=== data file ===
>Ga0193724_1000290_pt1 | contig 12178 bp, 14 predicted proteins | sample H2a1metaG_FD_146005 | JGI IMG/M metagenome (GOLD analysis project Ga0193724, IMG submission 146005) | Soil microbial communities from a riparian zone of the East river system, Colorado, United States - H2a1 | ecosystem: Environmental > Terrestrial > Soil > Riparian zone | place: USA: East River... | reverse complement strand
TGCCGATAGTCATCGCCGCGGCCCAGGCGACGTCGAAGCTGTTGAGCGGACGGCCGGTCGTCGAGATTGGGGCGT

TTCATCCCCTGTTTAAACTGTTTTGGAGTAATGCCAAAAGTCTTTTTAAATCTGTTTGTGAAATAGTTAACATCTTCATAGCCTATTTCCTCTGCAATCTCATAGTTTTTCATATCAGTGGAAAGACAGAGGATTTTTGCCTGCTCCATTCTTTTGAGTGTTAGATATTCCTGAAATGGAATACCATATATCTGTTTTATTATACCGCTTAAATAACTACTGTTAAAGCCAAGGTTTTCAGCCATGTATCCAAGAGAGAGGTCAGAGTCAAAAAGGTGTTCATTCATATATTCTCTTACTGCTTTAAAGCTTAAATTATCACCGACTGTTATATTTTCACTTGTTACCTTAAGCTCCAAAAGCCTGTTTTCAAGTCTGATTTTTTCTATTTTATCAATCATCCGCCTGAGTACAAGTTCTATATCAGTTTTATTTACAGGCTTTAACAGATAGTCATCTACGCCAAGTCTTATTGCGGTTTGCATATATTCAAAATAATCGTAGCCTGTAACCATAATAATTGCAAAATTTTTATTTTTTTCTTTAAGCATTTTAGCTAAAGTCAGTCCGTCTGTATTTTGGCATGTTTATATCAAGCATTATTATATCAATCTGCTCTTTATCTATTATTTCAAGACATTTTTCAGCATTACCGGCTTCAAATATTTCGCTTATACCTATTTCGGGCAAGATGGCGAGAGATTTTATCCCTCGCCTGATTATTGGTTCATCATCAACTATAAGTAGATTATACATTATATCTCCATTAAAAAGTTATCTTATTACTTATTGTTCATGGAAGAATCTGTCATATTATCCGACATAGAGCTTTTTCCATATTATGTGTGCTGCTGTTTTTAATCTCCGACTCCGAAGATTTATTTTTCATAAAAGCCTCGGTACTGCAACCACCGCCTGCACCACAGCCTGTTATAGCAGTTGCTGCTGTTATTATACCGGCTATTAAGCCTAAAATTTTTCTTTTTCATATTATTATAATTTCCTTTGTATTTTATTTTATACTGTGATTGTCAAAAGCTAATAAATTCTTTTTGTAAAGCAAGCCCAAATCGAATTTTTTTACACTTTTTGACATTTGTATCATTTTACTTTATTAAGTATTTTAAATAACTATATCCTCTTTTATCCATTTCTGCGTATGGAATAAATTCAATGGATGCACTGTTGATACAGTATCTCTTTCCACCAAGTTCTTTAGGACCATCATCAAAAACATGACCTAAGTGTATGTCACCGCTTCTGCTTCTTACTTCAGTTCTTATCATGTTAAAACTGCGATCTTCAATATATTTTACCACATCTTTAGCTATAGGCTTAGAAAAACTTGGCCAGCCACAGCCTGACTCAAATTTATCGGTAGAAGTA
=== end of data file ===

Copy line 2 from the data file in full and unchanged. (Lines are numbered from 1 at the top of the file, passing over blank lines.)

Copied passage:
TGCCGATAGTCATCGCCGCGGCCCAGGCGACGTCGAAGCTGTTGAGCGGACGGCCGGTCGTCGAGATTGGGGCGT